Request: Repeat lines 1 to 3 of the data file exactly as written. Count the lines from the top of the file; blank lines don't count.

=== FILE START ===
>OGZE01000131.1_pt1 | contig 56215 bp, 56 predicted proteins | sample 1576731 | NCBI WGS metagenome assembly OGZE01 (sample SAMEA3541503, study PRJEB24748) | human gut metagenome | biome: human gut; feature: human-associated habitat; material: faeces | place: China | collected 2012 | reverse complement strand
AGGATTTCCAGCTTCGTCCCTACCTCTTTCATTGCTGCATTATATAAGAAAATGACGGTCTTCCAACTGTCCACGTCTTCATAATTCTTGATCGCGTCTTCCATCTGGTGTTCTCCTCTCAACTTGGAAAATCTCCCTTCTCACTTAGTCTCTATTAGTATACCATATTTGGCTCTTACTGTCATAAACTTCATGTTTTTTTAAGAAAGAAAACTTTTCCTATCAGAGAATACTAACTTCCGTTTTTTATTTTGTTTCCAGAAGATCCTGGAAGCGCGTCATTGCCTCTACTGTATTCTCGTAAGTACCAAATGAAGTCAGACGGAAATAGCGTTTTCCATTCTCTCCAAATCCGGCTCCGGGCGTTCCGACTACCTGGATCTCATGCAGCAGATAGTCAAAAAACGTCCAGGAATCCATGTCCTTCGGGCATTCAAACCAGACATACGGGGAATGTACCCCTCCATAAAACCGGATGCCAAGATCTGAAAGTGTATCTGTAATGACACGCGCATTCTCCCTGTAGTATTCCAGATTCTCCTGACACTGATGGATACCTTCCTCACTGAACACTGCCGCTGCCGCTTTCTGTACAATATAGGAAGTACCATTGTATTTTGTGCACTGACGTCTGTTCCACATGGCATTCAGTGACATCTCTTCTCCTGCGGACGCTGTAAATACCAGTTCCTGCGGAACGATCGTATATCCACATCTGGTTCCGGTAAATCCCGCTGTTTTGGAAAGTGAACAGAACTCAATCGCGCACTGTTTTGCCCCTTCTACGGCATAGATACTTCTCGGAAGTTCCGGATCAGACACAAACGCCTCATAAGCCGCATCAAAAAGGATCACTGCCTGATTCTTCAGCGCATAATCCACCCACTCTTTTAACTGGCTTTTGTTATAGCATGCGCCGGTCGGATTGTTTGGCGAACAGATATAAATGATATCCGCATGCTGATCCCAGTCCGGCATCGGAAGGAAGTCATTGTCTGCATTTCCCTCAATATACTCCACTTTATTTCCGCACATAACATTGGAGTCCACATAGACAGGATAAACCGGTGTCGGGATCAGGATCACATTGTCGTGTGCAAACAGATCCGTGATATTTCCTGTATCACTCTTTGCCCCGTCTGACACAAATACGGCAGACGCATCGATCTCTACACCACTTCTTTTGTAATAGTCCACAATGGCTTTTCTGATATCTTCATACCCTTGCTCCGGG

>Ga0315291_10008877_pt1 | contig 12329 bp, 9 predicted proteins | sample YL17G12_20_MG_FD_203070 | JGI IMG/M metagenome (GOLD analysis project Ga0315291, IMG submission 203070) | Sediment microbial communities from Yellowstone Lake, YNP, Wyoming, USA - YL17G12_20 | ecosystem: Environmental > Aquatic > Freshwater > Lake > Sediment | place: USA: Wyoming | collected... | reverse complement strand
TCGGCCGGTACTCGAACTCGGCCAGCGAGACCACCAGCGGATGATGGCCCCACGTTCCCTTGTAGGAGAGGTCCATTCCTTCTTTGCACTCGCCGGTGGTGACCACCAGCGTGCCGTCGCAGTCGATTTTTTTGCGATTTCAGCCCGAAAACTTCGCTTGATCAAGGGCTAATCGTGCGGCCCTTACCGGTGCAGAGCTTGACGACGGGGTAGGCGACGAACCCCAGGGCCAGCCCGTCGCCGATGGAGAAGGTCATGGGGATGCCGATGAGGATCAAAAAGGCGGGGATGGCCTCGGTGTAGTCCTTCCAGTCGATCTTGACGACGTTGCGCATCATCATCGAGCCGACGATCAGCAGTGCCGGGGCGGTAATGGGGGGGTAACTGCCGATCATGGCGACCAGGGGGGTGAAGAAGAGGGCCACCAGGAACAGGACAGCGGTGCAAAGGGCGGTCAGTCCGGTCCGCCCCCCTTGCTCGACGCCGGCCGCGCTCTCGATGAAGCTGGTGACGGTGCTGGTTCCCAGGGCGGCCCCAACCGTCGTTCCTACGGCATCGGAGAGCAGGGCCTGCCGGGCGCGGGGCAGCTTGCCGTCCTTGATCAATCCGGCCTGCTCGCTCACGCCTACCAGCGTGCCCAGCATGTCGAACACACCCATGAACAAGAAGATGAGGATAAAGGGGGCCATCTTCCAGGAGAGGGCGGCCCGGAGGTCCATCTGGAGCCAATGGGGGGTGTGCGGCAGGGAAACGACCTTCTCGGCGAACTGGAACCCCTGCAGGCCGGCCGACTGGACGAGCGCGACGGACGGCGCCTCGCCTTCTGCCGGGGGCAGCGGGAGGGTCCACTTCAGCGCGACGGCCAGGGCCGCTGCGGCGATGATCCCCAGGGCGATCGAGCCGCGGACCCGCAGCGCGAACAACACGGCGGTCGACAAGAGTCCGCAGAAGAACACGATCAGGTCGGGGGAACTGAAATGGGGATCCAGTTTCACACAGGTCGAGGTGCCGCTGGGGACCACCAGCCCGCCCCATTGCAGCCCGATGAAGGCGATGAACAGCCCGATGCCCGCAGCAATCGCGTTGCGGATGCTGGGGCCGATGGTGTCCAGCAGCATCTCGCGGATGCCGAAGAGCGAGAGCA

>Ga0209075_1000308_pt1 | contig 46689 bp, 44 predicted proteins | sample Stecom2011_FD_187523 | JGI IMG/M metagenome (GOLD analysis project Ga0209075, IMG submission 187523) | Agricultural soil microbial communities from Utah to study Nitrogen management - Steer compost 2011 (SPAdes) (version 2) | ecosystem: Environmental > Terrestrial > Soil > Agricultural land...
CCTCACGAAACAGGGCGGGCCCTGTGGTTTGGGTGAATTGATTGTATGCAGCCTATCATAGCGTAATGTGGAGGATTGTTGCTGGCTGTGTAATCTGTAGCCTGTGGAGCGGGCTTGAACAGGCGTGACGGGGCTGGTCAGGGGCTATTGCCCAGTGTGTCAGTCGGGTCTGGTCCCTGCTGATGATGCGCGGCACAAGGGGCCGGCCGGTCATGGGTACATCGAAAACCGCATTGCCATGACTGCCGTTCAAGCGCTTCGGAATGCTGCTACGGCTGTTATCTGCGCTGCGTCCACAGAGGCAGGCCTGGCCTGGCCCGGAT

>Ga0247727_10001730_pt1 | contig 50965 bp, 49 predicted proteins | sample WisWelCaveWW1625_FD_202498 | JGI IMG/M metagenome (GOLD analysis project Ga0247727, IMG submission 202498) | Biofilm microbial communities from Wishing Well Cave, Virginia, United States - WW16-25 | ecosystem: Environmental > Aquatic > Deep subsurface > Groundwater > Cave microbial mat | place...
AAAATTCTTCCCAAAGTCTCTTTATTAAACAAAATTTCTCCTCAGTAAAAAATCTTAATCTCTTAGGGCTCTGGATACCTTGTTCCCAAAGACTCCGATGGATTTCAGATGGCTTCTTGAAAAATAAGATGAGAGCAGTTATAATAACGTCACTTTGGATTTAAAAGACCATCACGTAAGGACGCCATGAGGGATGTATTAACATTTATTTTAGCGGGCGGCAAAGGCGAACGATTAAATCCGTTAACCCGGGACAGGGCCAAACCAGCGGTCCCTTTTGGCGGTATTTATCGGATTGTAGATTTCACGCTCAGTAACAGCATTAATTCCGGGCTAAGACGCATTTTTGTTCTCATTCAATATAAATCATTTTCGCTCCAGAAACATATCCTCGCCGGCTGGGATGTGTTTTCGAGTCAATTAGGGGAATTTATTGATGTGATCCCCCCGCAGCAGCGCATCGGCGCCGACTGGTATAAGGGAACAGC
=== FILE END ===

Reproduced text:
>OGZE01000131.1_pt1 | contig 56215 bp, 56 predicted proteins | sample 1576731 | NCBI WGS metagenome assembly OGZE01 (sample SAMEA3541503, study PRJEB24748) | human gut metagenome | biome: human gut; feature: human-associated habitat; material: faeces | place: China | collected 2012 | reverse complement strand
AGGATTTCCAGCTTCGTCCCTACCTCTTTCATTGCTGCATTATATAAGAAAATGACGGTCTTCCAACTGTCCACGTCTTCATAATTCTTGATCGCGTCTTCCATCTGGTGTTCTCCTCTCAACTTGGAAAATCTCCCTTCTCACTTAGTCTCTATTAGTATACCATATTTGGCTCTTACTGTCATAAACTTCATGTTTTTTTAAGAAAGAAAACTTTTCCTATCAGAGAATACTAACTTCCGTTTTTTATTTTGTTTCCAGAAGATCCTGGAAGCGCGTCATTGCCTCTACTGTATTCTCGTAAGTACCAAATGAAGTCAGACGGAAATAGCGTTTTCCATTCTCTCCAAATCCGGCTCCGGGCGTTCCGACTACCTGGATCTCATGCAGCAGATAGTCAAAAAACGTCCAGGAATCCATGTCCTTCGGGCATTCAAACCAGACATACGGGGAATGTACCCCTCCATAAAACCGGATGCCAAGATCTGAAAGTGTATCTGTAATGACACGCGCATTCTCCCTGTAGTATTCCAGATTCTCCTGACACTGATGGATACCTTCCTCACTGAACACTGCCGCTGCCGCTTTCTGTACAATATAGGAAGTACCATTGTATTTTGTGCACTGACGTCTGTTCCACATGGCATTCAGTGACATCTCTTCTCCTGCGGACGCTGTAAATACCAGTTCCTGCGGAACGATCGTATATCCACATCTGGTTCCGGTAAATCCCGCTGTTTTGGAAAGTGAACAGAACTCAATCGCGCACTGTTTTGCCCCTTCTACGGCATAGATACTTCTCGGAAGTTCCGGATCAGACACAAACGCCTCATAAGCCGCATCAAAAAGGATCACTGCCTGATTCTTCAGCGCATAATCCACCCACTCTTTTAACTGGCTTTTGTTATAGCATGCGCCGGTCGGATTGTTTGGCGAACAGATATAAATGATATCCGCATGCTGATCCCAGTCCGGCATCGGAAGGAAGTCATTGTCTGCATTTCCCTCAATATACTCCACTTTATTTCCGCACATAACATTGGAGTCCACATAGACAGGATAAACCGGTGTCGGGATCAGGATCACATTGTCGTGTGCAAACAGATCCGTGATATTTCCTGTATCACTCTTTGCCCCGTCTGACACAAATACGGCAGACGCATCGATCTCTACACCACTTCTTTTGTAATAGTCCACAATGGCTTTTCTGATATCTTCATACCCTTGCTCCGGG

>Ga0315291_10008877_pt1 | contig 12329 bp, 9 predicted proteins | sample YL17G12_20_MG_FD_203070 | JGI IMG/M metagenome (GOLD analysis project Ga0315291, IMG submission 203070) | Sediment microbial communities from Yellowstone Lake, YNP, Wyoming, USA - YL17G12_20 | ecosystem: Environmental > Aquatic > Freshwater > Lake > Sediment | place: USA: Wyoming | collected... | reverse complement strand